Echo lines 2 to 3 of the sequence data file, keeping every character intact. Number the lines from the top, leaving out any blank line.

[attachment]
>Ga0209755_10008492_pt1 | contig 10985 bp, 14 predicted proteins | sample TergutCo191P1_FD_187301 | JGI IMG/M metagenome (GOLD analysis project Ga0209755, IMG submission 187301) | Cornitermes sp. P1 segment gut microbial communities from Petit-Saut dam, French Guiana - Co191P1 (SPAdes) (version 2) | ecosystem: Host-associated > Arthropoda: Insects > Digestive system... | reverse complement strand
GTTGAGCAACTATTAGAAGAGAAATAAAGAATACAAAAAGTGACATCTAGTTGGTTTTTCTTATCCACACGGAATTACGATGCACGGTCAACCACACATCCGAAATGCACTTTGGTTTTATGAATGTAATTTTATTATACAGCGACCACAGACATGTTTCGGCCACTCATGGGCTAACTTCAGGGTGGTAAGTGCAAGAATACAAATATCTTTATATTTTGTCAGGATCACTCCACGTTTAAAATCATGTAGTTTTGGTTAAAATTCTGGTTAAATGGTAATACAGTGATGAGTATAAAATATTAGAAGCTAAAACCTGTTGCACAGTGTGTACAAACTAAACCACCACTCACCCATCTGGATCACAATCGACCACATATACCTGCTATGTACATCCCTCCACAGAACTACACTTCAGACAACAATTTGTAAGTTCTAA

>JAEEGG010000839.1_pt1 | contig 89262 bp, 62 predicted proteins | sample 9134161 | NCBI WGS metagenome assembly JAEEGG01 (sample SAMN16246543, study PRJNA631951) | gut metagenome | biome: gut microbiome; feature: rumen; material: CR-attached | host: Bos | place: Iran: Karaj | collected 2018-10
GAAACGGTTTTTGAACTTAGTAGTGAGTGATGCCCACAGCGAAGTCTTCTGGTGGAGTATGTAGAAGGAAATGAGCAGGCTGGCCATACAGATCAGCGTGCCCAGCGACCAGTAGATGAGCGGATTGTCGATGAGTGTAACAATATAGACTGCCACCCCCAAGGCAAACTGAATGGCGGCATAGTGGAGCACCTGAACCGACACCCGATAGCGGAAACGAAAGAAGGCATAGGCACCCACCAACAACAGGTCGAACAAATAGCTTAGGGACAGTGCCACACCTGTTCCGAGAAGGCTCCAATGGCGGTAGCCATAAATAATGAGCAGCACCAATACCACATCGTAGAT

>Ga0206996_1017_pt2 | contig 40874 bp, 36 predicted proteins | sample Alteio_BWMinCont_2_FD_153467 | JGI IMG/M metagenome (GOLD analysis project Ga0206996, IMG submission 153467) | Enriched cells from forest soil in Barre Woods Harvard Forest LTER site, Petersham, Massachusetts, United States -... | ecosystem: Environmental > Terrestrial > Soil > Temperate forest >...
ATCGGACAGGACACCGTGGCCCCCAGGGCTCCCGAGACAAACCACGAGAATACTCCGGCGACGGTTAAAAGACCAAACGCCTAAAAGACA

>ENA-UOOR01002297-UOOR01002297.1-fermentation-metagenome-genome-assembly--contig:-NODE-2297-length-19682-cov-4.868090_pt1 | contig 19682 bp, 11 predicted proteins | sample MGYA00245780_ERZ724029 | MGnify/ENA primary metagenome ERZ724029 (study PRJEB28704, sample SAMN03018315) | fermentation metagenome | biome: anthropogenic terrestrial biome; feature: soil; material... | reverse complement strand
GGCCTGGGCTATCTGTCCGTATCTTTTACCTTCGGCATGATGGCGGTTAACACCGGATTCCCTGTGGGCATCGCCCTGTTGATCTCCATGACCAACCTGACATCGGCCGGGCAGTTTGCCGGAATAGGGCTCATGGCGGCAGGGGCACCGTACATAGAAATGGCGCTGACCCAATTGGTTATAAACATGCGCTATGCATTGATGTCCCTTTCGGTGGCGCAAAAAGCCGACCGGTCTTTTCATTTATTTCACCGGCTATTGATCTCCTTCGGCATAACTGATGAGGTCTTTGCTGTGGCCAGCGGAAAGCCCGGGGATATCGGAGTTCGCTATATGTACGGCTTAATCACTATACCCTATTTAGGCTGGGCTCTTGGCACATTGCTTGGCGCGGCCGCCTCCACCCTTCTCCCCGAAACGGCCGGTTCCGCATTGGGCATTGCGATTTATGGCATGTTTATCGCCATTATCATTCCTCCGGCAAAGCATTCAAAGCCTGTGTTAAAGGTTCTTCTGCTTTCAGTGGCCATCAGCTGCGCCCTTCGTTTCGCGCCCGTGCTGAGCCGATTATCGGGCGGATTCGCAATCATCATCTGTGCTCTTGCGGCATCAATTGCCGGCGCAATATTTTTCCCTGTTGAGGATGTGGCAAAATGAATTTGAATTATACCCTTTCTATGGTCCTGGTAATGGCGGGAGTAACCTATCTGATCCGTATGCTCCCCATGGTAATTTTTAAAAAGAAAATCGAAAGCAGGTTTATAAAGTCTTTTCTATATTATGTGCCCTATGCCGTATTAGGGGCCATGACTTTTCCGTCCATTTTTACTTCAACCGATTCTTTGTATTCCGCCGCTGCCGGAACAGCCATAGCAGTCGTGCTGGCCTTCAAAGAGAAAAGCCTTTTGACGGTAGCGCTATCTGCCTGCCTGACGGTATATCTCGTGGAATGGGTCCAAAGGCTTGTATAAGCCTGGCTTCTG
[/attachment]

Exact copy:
GTTGAGCAACTATTAGAAGAGAAATAAAGAATACAAAAAGTGACATCTAGTTGGTTTTTCTTATCCACACGGAATTACGATGCACGGTCAACCACACATCCGAAATGCACTTTGGTTTTATGAATGTAATTTTATTATACAGCGACCACAGACATGTTTCGGCCACTCATGGGCTAACTTCAGGGTGGTAAGTGCAAGAATACAAATATCTTTATATTTTGTCAGGATCACTCCACGTTTAAAATCATGTAGTTTTGGTTAAAATTCTGGTTAAATGGTAATACAGTGATGAGTATAAAATATTAGAAGCTAAAACCTGTTGCACAGTGTGTACAAACTAAACCACCACTCACCCATCTGGATCACAATCGACCACATATACCTGCTATGTACATCCCTCCACAGAACTACACTTCAGACAACAATTTGTAAGTTCTAA

>JAEEGG010000839.1_pt1 | contig 89262 bp, 62 predicted proteins | sample 9134161 | NCBI WGS metagenome assembly JAEEGG01 (sample SAMN16246543, study PRJNA631951) | gut metagenome | biome: gut microbiome; feature: rumen; material: CR-attached | host: Bos | place: Iran: Karaj | collected 2018-10